For my study abroad group’s second “field trip,” we went to Montserrat – a mountain in Catalunya. Its name translates to “serrated mountain” because of the bizarre and unique structure of the cliffs. Although there is a lot to see in Montserrat, we only had time to tour portions of its famous monastery.
Before I studied in Barcelona, I knew very little (ok next to nothing…) about the region of which it is a part – Catalunya. So, here’s some very brief information: Spain is broken up into 17 autonomies communities, which are further broken up into provinces so Barcelona is a province in the larger autonomous community of Catalunya. The city of Tarragona is another province with some very important historical context to Catalunya.
There are certainly a number of known tourist attractions in Barcelona, but La Rambla is one of the highest on that list. The road cuts east to west, dividing El Barrio Gótico and El Raval. It offers souvenirs of every kind, from tiny cacti you can hang on your fridge to elaborate paintings and caricatures. There are also tapas bars galore and plenty of restaurant employees trying to reel in business.
The Gothic District itself also draws tourists because of its renown. I have spoken with several locals who say they avoid the easily-accessed areas of the neighborhood because the tourists are so prevalent and many are disrespectful. One local even said, “It’s difficult to find anything worthwhile along La Rambla anymore.”
I feel conflicted about this issue because, of course, tourists are bringing in millions of dollars in revenue to the city of Barcelona, but no one should feel like their home is being disrespected. I think that it’s a difficult balance for tourist destinations to achieve. I hope that the situation improves within the coming years, but I can only realistically see tourism continuing to increase in Barcelona.
A necessary facet of Barcelona’s layout as an urban area is the presence of public spaces. Because the Gothic Neighborhood has evolved through the ages, its squares and plazas are more limited than they are in the rest of the city; I think this makes them more important.
For example, the Plaza de Catalunya is a common meeting place for locals, but it doubles as a rallying point for protesters in times of unrest. During the 15 M movement in 2011, protesters set up camp in the Plaza and enlisted the assistance of most of the surrounding businesses.
Last week, on International Women’s Day (March 8), thousands of women and supporters marched from the University of Barcelona, past the Plaza and east toward the Mediterranean. I think they chose this path because it is the city center and it holds the most significance, but it also offers the most exposure for their cause. Many locals pass through this area on their way to other parts of the city, but all tourists make a point to stop by.
Barcelona was one of the cities that sustained the most damage during the bombings of the Spanish Civil War (1936-1939). Instead of targeting military objectives, Mussolini’s air force chose large concentrations of civilians.
One famous example can still be found in the Gothic District, La Església de Sant Felip Neri. During the war, the church was used as a shelter for evacuated children. On Jan. 30, 1938, Franco’s troops dropped a bomb directly in front of the building, killing dozens of children. A second bomb exploded shortly after, increasing the death toll. Scarring from the bombs is still clearly visible on the church’s facade, and a plaque reads, “Here died 42 people – the majority children – due to the actions of Franco’s airforce on the 30th of January 1938.”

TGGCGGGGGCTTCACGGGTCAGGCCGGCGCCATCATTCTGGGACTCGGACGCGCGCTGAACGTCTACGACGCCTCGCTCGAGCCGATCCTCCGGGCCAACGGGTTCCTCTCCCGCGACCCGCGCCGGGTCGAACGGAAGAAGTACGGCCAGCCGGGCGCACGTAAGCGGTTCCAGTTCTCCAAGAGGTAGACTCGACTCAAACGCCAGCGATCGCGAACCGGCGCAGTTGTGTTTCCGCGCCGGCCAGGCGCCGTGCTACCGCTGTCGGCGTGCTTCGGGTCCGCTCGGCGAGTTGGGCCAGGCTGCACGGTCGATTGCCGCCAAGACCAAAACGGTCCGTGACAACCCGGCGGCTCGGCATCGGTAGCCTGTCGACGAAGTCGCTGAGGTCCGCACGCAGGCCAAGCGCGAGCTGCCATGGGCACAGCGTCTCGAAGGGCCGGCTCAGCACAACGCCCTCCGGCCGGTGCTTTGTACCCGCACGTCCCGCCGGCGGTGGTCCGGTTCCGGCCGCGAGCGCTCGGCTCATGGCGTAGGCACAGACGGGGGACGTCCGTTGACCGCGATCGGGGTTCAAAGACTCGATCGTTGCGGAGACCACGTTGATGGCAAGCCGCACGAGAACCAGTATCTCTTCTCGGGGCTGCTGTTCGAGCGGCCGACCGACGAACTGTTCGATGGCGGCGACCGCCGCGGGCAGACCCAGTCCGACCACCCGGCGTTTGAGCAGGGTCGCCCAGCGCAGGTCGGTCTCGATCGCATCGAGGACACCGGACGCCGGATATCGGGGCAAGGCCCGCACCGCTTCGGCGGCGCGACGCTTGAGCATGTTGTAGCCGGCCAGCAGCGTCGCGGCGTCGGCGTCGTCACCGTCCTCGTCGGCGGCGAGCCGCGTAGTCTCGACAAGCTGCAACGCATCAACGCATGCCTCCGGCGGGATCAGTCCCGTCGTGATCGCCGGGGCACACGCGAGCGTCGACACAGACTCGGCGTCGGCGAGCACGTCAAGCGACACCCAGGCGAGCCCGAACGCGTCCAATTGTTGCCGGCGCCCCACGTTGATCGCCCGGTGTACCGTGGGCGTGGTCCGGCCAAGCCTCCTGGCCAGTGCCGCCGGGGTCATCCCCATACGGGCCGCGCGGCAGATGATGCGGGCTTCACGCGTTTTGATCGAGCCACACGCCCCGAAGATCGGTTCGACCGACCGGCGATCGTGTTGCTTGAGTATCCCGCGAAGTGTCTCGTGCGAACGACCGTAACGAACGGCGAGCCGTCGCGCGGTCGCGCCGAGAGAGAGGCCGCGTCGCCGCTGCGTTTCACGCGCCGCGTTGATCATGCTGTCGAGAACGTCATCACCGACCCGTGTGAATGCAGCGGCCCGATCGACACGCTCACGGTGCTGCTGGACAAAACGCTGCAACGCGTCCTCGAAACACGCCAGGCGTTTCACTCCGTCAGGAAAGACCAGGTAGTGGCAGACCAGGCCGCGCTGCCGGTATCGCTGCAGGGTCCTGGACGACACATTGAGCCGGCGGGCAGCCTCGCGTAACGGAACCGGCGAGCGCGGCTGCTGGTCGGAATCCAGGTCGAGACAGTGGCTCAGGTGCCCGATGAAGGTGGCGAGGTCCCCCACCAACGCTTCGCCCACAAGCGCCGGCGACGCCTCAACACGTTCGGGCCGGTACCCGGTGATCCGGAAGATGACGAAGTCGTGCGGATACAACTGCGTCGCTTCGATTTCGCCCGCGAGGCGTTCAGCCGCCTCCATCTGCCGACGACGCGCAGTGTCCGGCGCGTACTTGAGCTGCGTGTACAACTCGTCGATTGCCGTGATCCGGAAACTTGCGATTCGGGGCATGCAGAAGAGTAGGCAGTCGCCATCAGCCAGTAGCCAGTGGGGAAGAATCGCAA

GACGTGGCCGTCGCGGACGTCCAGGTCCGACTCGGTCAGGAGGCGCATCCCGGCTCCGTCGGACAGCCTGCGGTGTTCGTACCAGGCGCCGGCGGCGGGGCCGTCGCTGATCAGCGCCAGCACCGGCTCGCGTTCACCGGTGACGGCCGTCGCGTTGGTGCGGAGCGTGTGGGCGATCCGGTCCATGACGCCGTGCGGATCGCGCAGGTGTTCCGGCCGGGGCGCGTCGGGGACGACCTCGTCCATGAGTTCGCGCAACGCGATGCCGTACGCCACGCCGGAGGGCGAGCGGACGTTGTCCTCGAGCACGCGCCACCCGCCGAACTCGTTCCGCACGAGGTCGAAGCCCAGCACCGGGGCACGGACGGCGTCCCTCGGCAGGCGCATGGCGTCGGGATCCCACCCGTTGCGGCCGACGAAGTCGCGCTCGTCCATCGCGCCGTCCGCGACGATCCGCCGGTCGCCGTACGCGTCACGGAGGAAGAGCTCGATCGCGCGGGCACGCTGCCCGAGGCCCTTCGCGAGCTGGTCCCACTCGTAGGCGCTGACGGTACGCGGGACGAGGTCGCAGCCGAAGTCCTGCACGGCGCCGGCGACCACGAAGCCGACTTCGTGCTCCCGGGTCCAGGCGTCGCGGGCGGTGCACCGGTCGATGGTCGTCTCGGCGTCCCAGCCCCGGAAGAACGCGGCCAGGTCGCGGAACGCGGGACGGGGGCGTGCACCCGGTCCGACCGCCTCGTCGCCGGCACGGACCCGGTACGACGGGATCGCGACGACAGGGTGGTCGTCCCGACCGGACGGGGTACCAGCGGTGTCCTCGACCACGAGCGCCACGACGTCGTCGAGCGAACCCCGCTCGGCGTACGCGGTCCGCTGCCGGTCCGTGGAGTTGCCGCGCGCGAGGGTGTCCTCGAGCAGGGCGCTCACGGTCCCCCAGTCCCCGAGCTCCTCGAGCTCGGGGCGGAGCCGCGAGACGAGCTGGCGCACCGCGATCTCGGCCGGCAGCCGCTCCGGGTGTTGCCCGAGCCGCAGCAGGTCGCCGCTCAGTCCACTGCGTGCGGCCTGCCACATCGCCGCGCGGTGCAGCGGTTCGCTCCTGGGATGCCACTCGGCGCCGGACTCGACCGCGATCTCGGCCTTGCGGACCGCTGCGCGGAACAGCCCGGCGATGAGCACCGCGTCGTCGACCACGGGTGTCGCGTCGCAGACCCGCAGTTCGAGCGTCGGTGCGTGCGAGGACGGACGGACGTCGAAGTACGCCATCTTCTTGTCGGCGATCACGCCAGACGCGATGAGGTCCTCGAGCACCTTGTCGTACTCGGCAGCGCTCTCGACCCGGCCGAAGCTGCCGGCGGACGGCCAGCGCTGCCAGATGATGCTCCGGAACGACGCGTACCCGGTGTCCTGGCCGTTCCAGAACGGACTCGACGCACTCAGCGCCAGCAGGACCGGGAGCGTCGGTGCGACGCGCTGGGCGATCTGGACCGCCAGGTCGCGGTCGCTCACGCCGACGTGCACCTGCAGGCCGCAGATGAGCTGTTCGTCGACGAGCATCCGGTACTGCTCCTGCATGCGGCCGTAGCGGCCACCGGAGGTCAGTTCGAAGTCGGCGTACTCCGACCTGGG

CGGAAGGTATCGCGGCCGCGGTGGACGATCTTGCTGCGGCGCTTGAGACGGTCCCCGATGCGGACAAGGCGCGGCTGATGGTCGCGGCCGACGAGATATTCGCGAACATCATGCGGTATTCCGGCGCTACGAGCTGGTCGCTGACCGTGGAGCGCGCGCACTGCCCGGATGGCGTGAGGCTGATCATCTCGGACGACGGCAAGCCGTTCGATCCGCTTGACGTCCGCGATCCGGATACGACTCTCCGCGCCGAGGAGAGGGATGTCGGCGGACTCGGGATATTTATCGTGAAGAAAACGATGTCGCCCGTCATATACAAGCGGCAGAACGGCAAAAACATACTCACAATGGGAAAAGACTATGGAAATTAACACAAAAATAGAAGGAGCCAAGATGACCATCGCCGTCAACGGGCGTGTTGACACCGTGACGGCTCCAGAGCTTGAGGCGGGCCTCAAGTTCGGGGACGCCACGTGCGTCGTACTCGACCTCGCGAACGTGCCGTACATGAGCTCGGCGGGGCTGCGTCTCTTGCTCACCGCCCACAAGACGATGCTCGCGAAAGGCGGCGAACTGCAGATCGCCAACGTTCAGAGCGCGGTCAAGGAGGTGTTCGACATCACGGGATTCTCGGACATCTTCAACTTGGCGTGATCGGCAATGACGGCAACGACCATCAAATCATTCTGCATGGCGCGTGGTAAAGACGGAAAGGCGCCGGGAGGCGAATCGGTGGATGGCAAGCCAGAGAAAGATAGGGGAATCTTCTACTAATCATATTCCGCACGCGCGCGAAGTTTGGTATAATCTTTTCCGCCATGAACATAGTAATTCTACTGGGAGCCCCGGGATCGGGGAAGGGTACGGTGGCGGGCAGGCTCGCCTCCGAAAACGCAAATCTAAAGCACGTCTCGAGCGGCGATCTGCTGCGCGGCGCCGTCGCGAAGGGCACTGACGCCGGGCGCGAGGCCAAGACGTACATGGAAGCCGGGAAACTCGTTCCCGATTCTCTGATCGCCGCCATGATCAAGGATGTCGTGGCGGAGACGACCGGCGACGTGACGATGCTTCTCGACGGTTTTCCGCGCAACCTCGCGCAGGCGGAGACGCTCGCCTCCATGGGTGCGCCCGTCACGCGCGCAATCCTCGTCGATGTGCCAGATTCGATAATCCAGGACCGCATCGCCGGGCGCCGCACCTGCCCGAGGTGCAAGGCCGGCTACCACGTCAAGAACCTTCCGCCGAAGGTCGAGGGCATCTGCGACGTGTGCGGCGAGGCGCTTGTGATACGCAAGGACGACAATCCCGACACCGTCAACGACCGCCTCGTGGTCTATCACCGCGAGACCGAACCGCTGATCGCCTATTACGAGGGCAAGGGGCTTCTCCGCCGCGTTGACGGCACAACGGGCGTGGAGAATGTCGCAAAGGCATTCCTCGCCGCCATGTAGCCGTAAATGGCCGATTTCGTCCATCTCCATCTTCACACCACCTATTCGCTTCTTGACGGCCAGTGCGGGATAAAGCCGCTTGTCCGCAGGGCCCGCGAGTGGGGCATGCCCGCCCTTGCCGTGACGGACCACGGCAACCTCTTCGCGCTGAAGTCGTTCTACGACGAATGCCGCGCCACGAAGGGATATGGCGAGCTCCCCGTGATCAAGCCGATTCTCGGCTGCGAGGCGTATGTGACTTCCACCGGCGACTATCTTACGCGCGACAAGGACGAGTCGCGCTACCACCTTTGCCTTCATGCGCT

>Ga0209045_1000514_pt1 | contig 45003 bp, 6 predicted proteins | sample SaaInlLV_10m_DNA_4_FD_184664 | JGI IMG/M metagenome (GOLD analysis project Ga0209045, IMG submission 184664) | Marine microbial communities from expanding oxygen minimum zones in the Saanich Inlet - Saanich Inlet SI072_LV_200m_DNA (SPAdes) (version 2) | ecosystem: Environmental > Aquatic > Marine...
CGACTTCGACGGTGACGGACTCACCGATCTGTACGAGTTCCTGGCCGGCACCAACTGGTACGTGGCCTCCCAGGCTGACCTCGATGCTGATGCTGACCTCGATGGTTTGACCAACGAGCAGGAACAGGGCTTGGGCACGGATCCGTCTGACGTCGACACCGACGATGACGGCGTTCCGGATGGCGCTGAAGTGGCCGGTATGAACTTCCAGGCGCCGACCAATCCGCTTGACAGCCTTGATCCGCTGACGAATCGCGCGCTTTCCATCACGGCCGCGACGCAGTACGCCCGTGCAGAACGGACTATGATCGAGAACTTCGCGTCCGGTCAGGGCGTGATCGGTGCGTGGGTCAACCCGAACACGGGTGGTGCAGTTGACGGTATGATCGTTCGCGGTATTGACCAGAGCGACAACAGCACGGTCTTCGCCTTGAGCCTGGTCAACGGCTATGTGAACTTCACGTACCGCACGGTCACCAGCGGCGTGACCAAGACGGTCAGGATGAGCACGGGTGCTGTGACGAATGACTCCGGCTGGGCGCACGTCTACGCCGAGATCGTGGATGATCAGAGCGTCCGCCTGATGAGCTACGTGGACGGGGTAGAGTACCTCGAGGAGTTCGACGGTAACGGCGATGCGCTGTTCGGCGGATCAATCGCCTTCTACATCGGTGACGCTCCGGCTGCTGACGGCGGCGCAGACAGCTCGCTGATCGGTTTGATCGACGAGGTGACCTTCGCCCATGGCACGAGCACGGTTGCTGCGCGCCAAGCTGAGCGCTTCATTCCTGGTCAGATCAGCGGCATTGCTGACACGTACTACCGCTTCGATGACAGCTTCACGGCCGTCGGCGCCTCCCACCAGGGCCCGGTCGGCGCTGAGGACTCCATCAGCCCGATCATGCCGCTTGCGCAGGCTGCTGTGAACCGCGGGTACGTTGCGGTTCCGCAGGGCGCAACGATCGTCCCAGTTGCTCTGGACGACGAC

Like many other European cities, Barcelona’s old city is made up of narrow alleyways that never seem to take you where you think they will but eventually open into large squares.
In the Middle Ages, the city that was once Barcino expanded under King Jaume I. The Catalan Gothic style was developed and construction began on the Cathedral of Barcelona. Romanesque influences also appeared in the Gothic Neighborhood.
When the Romans conquered the northeastern part of Spain, around 15 A.D., they established a capital in Tarraco (modern day Tarragona), another major city in Caesaraugusta (modern day Zaragoza) and Barcino (modern day Barcelona). Although Barcino was not initially the most powerful, it quickly grew in importance. The Romanization of Spain was vital to the nation’s development as the first laws came from the Romans, and Spanish (and Catalan) are derived from Latin.
The city was in a strategic location between two rivers, the Llebregat and the Besós. It was protected from the northern winds by the Collserola Mountains and had contacts in the
Mediterranean – Greeks and Carthegenians. It was also built on a branch of the Via Augusta, one of the major roadways that ran through the Spanish Roman empire. Barcino was a walled city built in the shape of an “oppidum,”or elongated rectangle.
Based on artifacts uncovered from the era, it’s clear that the city thrived later in the Roman Empire. The first amphoras, or ceramic containers, were used to ship fish and other products from Barcino.
Today, all that remains of the ancient Roman city in Barcelona are three columns from the Temple of Augustus, a large temple dedicated to Caesar Augustus, and the archeological site of the Museu d’História de la Ciutat. The temple was built on Barcino’s highest point, Mount Táber at 16.9 meters.
Walking through El Barrio Gótico today, locals and visitors are reminded of Barcelona’s Roman history through street signs and Joan Brossa’s sculpture in the plaza of the Cathedral of Barcelona. A portion of the city’s arched aqueduct is also visible, along with small portions of the Roman walls.
Ruins are something I find extremely fascinating, and when I came to Spain I did not realize the country was founded on such a strong Roman base. Marks of the ancient community are everywhere, if you just take the time to look.